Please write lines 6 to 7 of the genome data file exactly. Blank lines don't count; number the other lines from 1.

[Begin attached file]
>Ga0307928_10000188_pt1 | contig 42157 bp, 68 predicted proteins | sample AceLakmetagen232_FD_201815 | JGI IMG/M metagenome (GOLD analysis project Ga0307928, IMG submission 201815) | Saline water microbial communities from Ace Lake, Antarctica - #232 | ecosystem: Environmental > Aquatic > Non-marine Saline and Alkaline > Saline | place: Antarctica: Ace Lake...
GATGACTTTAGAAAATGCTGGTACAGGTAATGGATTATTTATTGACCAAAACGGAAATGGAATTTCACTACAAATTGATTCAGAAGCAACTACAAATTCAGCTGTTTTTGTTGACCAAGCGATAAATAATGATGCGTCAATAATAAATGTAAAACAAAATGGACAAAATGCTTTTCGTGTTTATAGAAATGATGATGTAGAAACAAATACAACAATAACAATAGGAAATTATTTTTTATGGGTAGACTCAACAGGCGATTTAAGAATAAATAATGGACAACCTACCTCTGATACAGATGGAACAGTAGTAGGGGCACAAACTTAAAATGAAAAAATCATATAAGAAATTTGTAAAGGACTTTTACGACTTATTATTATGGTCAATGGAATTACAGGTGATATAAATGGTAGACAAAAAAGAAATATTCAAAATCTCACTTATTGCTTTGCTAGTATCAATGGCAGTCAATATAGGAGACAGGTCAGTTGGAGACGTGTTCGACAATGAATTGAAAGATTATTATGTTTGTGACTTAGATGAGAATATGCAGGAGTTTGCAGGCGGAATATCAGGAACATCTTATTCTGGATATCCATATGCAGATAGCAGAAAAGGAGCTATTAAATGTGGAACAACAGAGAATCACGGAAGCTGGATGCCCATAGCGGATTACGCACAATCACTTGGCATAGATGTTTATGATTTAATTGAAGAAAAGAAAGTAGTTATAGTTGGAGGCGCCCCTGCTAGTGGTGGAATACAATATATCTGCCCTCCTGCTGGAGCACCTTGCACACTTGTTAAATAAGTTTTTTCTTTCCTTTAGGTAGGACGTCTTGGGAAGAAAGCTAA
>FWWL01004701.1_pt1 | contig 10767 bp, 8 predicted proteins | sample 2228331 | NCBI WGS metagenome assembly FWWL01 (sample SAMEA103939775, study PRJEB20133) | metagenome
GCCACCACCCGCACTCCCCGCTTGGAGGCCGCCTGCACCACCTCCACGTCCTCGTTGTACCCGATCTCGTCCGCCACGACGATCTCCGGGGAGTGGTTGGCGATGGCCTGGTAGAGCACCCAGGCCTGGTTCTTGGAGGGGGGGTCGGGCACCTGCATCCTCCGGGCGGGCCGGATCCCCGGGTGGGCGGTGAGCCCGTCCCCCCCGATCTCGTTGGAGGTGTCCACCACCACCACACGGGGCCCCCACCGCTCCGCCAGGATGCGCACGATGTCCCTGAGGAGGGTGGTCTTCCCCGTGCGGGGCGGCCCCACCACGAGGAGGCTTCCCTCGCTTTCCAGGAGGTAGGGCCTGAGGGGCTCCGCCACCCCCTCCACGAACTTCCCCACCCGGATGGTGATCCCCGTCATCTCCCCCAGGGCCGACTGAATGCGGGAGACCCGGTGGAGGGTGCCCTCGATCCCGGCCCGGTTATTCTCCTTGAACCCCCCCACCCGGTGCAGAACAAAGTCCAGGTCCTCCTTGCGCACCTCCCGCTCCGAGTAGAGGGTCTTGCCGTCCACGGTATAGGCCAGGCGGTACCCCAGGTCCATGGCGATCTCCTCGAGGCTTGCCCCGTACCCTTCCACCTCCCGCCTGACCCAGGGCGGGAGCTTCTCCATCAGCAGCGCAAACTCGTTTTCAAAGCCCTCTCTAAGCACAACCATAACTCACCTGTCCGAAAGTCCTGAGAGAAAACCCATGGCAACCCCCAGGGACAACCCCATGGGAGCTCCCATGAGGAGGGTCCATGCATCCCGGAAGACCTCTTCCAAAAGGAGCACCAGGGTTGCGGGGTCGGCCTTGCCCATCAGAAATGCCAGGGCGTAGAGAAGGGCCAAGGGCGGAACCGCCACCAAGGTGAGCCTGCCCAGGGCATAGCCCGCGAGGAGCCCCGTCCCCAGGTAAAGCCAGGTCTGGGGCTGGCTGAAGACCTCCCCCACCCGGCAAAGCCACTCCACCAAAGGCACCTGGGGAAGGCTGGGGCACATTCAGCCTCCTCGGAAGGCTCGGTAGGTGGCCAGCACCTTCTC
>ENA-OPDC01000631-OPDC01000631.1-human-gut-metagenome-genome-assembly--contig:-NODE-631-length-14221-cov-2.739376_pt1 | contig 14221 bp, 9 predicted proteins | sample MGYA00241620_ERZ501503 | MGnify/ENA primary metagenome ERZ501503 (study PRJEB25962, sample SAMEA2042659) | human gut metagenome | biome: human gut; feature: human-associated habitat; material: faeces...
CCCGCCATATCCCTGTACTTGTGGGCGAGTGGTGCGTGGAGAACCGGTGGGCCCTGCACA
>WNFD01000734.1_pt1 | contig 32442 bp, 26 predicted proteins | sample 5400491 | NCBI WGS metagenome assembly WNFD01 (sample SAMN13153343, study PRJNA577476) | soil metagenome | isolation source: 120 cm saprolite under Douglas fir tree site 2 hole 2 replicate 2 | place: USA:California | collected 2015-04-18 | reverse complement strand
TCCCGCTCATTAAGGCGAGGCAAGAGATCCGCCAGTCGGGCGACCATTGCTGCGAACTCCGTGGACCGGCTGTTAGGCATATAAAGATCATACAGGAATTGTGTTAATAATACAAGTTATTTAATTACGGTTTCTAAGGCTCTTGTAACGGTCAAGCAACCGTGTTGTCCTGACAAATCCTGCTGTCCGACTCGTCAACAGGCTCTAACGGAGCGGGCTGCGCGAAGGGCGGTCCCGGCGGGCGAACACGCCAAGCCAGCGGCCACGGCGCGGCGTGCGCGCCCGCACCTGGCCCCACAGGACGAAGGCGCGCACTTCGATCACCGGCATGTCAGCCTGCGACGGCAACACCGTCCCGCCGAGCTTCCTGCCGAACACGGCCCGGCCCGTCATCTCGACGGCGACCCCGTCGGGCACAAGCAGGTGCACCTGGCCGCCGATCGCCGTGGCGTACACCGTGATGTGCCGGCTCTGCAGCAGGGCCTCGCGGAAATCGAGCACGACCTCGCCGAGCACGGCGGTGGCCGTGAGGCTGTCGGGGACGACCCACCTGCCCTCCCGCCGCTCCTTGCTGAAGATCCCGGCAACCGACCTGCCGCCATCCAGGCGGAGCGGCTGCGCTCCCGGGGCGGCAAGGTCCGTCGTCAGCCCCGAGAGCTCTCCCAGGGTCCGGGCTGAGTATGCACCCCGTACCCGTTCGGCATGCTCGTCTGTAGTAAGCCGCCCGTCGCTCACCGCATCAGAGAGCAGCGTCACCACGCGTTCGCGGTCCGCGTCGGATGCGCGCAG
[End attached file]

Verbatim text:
CCCGCCATATCCCTGTACTTGTGGGCGAGTGGTGCGTGGAGAACCGGTGGGCCCTGCACA
>WNFD01000734.1_pt1 | contig 32442 bp, 26 predicted proteins | sample 5400491 | NCBI WGS metagenome assembly WNFD01 (sample SAMN13153343, study PRJNA577476) | soil metagenome | isolation source: 120 cm saprolite under Douglas fir tree site 2 hole 2 replicate 2 | place: USA:California | collected 2015-04-18 | reverse complement strand